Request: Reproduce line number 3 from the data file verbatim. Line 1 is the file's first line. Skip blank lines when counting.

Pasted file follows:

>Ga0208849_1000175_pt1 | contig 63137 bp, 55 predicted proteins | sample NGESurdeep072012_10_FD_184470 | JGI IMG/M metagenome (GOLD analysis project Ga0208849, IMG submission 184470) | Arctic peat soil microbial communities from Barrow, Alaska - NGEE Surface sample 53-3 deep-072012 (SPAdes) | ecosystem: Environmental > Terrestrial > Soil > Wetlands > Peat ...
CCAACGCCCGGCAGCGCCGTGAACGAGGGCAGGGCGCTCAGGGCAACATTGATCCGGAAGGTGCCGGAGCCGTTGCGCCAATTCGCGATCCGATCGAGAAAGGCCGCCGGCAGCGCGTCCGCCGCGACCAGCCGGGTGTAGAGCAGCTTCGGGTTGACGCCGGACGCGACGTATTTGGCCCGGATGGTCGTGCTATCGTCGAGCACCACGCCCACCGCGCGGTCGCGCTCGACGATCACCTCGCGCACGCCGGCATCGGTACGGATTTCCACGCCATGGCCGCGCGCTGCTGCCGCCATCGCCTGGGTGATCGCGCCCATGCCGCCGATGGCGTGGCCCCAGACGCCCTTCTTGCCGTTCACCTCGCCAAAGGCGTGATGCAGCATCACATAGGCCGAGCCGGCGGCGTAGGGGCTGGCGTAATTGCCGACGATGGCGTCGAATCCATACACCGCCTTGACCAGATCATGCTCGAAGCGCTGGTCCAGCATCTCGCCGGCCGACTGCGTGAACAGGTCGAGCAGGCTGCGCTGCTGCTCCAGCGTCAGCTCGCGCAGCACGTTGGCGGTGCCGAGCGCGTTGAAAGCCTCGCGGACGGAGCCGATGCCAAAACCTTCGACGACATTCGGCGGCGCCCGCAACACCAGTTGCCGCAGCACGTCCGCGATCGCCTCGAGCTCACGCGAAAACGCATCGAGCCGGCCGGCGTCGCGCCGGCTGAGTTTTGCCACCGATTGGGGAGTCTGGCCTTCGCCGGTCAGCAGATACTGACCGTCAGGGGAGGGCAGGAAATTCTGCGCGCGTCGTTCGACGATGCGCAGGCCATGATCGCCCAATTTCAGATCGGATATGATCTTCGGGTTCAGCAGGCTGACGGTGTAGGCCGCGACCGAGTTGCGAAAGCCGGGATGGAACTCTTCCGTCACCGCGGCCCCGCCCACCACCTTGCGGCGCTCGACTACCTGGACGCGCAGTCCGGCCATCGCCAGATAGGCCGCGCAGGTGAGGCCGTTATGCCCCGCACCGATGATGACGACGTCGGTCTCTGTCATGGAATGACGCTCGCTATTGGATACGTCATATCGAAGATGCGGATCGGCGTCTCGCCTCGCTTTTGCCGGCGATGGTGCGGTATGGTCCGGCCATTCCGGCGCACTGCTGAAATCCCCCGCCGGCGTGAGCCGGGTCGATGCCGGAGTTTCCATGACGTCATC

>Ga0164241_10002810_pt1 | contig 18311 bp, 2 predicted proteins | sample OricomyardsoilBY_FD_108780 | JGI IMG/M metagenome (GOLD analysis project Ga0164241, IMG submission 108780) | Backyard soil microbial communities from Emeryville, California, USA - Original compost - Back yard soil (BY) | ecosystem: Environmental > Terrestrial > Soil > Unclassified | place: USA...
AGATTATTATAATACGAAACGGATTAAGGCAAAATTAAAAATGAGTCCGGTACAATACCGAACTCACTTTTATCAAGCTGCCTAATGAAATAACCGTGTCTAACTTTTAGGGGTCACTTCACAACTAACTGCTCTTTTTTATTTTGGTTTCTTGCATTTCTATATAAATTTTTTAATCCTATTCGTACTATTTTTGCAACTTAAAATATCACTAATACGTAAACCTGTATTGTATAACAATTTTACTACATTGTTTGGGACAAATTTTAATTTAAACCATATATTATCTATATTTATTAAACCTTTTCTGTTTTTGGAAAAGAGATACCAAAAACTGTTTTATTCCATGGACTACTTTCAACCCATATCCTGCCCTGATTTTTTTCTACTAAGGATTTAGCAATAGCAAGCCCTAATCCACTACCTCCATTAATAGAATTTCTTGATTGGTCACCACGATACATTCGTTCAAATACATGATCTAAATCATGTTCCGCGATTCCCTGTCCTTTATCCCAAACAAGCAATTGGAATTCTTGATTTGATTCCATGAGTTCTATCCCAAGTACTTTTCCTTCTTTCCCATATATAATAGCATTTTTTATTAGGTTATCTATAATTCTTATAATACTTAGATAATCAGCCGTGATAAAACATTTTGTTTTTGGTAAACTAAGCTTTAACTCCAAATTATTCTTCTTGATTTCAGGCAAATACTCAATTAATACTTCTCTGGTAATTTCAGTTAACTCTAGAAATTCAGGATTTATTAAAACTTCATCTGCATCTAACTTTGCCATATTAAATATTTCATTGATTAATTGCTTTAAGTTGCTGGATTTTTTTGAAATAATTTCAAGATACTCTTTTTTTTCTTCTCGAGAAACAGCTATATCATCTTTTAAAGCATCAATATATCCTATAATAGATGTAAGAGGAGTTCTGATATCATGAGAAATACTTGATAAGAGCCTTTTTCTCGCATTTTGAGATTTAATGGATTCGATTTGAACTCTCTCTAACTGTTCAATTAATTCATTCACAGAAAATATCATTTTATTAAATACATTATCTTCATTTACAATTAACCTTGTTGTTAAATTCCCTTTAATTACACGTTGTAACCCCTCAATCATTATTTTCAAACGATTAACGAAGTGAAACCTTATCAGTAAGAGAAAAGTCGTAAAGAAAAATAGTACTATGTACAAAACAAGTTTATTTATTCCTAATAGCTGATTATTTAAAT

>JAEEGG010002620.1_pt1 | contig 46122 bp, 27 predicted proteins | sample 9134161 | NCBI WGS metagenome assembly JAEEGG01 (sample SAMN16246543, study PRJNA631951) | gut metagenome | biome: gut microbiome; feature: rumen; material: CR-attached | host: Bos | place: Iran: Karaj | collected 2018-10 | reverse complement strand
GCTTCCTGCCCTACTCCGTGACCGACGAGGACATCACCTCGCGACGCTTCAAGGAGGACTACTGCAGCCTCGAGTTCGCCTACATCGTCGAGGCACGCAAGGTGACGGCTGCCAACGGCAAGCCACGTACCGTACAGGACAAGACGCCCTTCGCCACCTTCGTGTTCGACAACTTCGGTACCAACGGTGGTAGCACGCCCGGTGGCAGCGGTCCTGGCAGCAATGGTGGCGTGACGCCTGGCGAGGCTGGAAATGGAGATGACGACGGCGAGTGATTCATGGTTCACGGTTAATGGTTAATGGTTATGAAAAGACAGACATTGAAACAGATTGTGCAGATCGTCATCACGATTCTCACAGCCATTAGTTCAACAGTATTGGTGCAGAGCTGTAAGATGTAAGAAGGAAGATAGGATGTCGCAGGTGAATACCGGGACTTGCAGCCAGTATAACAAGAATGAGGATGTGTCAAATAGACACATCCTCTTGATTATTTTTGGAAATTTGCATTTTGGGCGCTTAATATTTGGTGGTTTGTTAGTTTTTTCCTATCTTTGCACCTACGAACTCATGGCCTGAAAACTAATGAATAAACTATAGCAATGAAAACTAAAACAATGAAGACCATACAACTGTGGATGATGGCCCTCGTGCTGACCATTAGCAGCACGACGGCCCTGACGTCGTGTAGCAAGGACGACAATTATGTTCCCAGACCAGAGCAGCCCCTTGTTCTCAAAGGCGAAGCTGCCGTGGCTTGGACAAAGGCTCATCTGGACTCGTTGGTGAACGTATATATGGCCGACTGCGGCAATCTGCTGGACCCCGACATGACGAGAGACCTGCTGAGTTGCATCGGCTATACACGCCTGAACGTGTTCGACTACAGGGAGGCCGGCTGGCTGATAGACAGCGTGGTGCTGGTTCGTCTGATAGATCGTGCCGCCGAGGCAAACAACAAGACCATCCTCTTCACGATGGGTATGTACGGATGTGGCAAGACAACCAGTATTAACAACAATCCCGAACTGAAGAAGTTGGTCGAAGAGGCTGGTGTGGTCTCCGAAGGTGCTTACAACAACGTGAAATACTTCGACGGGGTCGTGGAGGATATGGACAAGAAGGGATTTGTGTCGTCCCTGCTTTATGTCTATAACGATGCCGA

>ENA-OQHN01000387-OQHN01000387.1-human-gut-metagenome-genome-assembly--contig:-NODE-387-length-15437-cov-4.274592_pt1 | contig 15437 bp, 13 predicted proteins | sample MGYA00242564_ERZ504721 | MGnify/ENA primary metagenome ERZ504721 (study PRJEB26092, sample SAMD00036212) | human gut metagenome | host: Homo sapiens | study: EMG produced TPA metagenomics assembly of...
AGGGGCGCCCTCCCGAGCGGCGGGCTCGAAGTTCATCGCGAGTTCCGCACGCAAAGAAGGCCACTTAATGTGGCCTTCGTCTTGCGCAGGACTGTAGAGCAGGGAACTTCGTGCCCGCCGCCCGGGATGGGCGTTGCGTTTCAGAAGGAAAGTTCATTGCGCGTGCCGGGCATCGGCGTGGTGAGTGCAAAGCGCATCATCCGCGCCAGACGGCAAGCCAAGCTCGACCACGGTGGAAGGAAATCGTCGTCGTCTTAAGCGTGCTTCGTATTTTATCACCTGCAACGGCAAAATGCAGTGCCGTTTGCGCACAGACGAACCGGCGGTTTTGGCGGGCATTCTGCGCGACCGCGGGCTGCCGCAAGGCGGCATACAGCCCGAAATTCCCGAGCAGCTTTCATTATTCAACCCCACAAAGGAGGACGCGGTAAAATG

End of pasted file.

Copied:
>Ga0164241_10002810_pt1 | contig 18311 bp, 2 predicted proteins | sample OricomyardsoilBY_FD_108780 | JGI IMG/M metagenome (GOLD analysis project Ga0164241, IMG submission 108780) | Backyard soil microbial communities from Emeryville, California, USA - Original compost - Back yard soil (BY) | ecosystem: Environmental > Terrestrial > Soil > Unclassified | place: USA...